Parking Woes:City to Revert Back to 24-Hour Residential Permit Parking on Webster Street

For years, Webster Street residents organized, signed petitions and lobbied the city for residential permit parking on the street. The street’s close proximity to downtown Boston and Logan International Airport’s meant commuters, air travelers and even Logan Airport employees from outside East Boston would use the street for parking all hours of the day and night.

Recently, much to the relief of residents, the City’s Boston Transportation Department made Webster 24-hour resident only parking.

However, last week the city came out and took down the residential permit parking only signs and replaced them with two-hour parking signs. The two-hour parking, according to the signs would be from 8 a.m. to 6 p.m. Monday through Friday, meaning non-residents could park on Webster Street for two hours during the day and all day on Saturday and Sunday.

Residents immediately inundated the city and Councilor Lydia Edward’s office with calls trying to figure out what happened and why residents were not notified of the change.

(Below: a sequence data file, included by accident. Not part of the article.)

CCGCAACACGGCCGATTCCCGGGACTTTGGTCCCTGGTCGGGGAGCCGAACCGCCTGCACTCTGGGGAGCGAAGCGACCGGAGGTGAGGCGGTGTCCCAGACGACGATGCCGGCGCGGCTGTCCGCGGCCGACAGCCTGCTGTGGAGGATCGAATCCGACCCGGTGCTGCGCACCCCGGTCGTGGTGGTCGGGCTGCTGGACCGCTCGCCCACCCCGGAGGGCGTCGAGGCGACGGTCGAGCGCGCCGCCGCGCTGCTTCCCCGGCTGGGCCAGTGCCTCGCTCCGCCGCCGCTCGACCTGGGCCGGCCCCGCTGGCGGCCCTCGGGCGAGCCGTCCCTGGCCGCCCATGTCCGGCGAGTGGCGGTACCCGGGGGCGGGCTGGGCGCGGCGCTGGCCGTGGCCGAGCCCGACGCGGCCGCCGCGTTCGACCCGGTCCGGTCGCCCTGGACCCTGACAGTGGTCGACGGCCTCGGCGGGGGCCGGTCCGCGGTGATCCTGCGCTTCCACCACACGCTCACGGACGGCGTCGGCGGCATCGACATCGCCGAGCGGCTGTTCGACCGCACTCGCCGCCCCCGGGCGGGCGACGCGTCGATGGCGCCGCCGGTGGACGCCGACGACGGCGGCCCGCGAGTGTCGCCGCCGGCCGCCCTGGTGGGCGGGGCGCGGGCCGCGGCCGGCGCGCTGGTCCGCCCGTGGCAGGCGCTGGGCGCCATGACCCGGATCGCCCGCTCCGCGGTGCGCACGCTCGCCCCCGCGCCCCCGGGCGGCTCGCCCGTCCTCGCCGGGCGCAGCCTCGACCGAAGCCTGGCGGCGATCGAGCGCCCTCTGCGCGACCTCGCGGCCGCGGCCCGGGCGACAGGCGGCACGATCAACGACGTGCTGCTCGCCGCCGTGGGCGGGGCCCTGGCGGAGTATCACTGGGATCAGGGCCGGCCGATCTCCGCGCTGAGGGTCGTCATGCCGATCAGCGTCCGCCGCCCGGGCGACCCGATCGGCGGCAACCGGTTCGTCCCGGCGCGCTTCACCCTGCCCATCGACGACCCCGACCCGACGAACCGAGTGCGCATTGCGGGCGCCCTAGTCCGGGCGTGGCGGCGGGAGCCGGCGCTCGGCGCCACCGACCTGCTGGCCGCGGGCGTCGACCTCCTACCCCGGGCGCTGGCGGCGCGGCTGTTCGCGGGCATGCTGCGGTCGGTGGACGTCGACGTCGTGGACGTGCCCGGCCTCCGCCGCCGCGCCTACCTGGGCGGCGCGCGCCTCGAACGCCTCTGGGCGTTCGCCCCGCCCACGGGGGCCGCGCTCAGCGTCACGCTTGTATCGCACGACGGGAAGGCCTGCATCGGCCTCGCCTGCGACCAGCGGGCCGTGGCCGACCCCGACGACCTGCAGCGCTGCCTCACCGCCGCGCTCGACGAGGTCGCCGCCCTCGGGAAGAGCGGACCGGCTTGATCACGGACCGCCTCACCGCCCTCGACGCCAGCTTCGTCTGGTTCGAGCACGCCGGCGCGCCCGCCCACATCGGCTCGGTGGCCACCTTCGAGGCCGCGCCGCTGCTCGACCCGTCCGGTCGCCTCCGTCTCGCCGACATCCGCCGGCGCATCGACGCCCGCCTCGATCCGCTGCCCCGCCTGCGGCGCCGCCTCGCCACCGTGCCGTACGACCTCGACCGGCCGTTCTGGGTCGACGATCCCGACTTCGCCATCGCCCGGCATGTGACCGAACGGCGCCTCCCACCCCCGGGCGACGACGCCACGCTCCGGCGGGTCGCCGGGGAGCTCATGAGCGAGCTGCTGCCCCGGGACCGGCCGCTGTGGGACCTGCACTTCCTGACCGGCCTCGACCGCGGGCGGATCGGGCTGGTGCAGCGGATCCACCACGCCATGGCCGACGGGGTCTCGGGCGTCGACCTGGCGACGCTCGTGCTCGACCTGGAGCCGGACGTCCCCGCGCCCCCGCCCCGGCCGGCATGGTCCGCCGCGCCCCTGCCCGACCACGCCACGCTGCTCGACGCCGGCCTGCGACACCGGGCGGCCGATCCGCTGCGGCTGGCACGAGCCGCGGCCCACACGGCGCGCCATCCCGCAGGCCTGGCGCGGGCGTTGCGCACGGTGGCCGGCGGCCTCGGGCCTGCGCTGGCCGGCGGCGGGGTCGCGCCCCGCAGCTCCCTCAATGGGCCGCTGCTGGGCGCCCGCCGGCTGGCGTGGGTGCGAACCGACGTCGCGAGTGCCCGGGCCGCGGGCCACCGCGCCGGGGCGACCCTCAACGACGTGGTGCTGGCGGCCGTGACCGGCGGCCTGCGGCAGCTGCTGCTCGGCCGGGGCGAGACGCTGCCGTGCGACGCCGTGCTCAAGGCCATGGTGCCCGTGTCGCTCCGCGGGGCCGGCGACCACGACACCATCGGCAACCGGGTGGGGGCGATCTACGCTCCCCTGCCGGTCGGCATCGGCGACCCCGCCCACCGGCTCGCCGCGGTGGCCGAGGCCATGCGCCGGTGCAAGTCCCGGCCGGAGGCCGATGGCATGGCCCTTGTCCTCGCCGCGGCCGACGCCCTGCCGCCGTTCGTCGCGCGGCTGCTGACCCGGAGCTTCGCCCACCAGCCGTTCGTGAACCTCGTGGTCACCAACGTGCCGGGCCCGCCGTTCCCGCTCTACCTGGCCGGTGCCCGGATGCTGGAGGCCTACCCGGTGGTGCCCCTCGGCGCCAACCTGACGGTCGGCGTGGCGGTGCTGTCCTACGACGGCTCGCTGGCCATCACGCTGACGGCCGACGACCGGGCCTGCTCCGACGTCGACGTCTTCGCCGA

“Three times this summer I’ve warned people with campers or an RV that they can’t park on Webster overnight,” said Webster Street resident April Abenza. “As much as it pains me, because I pay $2,000 per year for my nanny to park at the church, the 24-hour rule needs to be imposed.”

What got resident even more miffed was the fact the two-hour restriction was only during the daytime and not overnight.

“It has never made sense to me why our restrictions are 8 a.m. – 6 p.m. when we have no issues that time of day,” said Andrew Pike.

Many living on the street argue it’s overnight and weekend non-resident parking that has historically been the issue on the street.

“During the day there’s always spots, it’s after 5 p.m. that we need the enforcement,” said Abenza.

Longtime Jeffries Point resident Mary Lou McDonough argued that the signs should have never been changed.

“I fought for years to get resident sticker parking (on Webster Street),” she said. “We need parking after 5 p.m.”

She added if the city wanted to make it two-hour parking to accommodate guests or home caregivers for elderly living on the street the city should have made the two-hour parking 24-hours not from 8 a.m. to 6 p.m.

Fortunately, after much complaining to city officials, Councilor Edwards reported that the old signs would go back up in the next few days and the street would revert back to 24-hour resident only parking.

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